Many arms make light work
Release Date 03 March 2011
Research from the University of Reading is contributing to a multi-million pound European-wide project to develop a robot inspired by the octopus.
Dr Richard Bonser, of the School of Construction Management and Engineering, has been awarded £649,000 as part of an EU consortium to design eight arms that mimic the dexterity and control of the marine invertebrate.
The OCTOPUS project aims to build a robot that can operate in water over a variety of terrains, explore narrow spaces, grasp objects and manipulate them effectively. Future applications include underwater maintenance, such as ships' hulls and oil rigs, and the ability to locate and retrieve marine salvage and even black boxes from aircraft.
Dr Bonser said: "The octopus has amazing motor capabilities and intelligent behaviour. Its body has no rigid structures and has interesting characteristics from an engineering viewpoint: infinite number of degrees of freedom, bending in many different directions, variable and controllable stiffness, high dexterity, fine manipulation, and highly distributed control.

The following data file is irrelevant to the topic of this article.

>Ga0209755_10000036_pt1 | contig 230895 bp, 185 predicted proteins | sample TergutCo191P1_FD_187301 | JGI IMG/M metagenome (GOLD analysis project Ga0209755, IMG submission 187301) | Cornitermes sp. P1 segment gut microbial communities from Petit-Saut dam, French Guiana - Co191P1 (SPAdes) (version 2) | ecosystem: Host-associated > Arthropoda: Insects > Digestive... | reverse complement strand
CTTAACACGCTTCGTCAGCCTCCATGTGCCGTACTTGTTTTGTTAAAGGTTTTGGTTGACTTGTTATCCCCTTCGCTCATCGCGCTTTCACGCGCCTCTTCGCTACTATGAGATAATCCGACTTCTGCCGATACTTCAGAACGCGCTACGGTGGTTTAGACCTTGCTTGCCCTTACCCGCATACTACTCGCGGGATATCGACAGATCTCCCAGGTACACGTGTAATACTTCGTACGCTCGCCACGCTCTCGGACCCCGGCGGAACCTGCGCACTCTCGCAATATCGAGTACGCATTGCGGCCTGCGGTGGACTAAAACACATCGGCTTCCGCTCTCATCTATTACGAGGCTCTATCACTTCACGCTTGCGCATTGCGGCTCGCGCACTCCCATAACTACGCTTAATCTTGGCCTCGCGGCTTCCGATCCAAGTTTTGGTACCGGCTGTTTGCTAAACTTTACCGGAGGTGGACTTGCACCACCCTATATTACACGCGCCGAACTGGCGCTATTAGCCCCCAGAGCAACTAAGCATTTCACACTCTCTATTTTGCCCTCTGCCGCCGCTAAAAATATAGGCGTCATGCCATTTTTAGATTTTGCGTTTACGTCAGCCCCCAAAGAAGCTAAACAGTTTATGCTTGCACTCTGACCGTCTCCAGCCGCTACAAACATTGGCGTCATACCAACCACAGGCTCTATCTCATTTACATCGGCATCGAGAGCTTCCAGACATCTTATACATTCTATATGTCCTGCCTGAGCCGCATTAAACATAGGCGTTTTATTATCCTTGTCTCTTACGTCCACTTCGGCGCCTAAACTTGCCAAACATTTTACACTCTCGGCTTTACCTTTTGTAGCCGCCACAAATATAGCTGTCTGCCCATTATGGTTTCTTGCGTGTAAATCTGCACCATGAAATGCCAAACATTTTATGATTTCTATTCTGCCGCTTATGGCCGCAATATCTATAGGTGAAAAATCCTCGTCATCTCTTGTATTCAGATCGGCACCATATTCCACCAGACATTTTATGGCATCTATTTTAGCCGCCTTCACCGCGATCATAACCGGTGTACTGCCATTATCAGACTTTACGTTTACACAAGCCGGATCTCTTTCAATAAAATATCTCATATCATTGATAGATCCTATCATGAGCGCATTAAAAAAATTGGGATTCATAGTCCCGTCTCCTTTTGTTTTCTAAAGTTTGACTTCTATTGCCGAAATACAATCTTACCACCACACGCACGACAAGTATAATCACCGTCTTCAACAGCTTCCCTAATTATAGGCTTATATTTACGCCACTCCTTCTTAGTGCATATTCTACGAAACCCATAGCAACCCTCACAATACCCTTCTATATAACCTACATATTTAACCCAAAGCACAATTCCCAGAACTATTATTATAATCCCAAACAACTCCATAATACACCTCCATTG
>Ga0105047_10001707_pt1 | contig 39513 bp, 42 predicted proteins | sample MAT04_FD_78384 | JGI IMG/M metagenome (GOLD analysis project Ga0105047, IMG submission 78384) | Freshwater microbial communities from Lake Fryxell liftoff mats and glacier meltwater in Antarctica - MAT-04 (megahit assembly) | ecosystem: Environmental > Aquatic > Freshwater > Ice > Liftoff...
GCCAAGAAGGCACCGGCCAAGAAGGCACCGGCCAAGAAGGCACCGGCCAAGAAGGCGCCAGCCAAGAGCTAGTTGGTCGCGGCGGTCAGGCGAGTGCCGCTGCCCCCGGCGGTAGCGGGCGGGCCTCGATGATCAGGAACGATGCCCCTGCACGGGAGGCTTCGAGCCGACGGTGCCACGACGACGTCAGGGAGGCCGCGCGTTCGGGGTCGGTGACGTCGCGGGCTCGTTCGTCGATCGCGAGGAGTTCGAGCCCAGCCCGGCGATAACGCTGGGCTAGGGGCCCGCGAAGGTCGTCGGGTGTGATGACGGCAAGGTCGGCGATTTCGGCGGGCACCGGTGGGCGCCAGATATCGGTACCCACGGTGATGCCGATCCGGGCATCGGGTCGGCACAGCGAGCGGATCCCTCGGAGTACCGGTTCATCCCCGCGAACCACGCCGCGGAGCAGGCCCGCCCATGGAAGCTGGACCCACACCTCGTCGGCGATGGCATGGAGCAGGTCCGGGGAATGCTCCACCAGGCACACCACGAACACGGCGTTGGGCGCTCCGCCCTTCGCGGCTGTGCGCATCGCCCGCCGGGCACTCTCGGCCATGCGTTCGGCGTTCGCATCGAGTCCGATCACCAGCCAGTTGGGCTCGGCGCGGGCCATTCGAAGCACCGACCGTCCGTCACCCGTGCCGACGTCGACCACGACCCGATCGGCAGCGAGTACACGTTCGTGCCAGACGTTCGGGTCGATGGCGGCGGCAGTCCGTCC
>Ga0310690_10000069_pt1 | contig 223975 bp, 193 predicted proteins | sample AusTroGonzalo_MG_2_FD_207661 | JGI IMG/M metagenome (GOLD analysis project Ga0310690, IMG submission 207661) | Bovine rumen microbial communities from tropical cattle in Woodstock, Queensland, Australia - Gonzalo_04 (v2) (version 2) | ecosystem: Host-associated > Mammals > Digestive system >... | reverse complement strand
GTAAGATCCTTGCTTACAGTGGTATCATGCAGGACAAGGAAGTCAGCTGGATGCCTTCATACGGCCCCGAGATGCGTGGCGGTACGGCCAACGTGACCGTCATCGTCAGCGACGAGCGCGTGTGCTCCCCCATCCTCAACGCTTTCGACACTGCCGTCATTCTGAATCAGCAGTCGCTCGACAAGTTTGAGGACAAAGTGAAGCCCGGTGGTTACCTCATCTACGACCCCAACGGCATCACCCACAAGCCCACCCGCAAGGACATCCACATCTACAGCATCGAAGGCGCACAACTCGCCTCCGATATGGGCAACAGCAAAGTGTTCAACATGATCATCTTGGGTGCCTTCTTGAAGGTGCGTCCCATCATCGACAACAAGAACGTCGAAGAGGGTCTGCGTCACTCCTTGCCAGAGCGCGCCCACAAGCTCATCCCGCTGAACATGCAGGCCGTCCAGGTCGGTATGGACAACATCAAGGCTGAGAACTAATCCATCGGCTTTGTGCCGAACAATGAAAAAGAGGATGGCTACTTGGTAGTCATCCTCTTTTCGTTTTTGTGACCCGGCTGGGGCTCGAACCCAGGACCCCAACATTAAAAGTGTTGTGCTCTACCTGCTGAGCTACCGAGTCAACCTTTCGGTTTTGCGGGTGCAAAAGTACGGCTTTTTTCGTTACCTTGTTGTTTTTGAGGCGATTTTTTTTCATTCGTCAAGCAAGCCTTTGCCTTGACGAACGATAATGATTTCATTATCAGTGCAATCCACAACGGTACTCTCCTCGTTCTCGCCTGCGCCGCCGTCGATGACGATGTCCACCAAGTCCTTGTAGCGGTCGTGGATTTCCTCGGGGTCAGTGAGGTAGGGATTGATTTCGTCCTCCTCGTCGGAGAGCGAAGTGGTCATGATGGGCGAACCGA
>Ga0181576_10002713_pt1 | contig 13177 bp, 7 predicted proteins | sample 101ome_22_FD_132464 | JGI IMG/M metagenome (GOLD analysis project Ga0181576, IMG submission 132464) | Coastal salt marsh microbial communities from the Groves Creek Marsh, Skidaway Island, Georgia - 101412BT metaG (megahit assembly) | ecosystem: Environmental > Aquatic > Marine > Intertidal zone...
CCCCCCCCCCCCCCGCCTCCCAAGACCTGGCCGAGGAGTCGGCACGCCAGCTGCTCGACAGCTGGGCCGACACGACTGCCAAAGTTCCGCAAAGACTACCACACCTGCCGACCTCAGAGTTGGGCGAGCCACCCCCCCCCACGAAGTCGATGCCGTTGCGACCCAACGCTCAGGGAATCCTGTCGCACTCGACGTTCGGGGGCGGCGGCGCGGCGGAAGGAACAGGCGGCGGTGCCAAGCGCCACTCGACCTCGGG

"Thanks to this, the octopus can adapt the shape of its body to the environment and its whole body can be squeezed into very small apertures, limited only by the size of its brain capsule. This can be used in exploration and monitoring tasks, for the capability to reach impracticable places, but also in maintenance or rescue tasks, because of the simultaneous manipulation capability."
The research, ‘Novel design principles and technologies for a new generation of high dexterity soft-bodied robots inspired by the morphology and behaviour of the octopus', is led by Scuola Superiore Sant'Anna of Pisa. The total cost of the research project is 9.75m euros, of which 7.6m euros is funded by the European Commission.
The multi-disciplinary approach involves institutions from Greece, Switzerland, Italy and Israel, as well as Reading and Sant'Anna.
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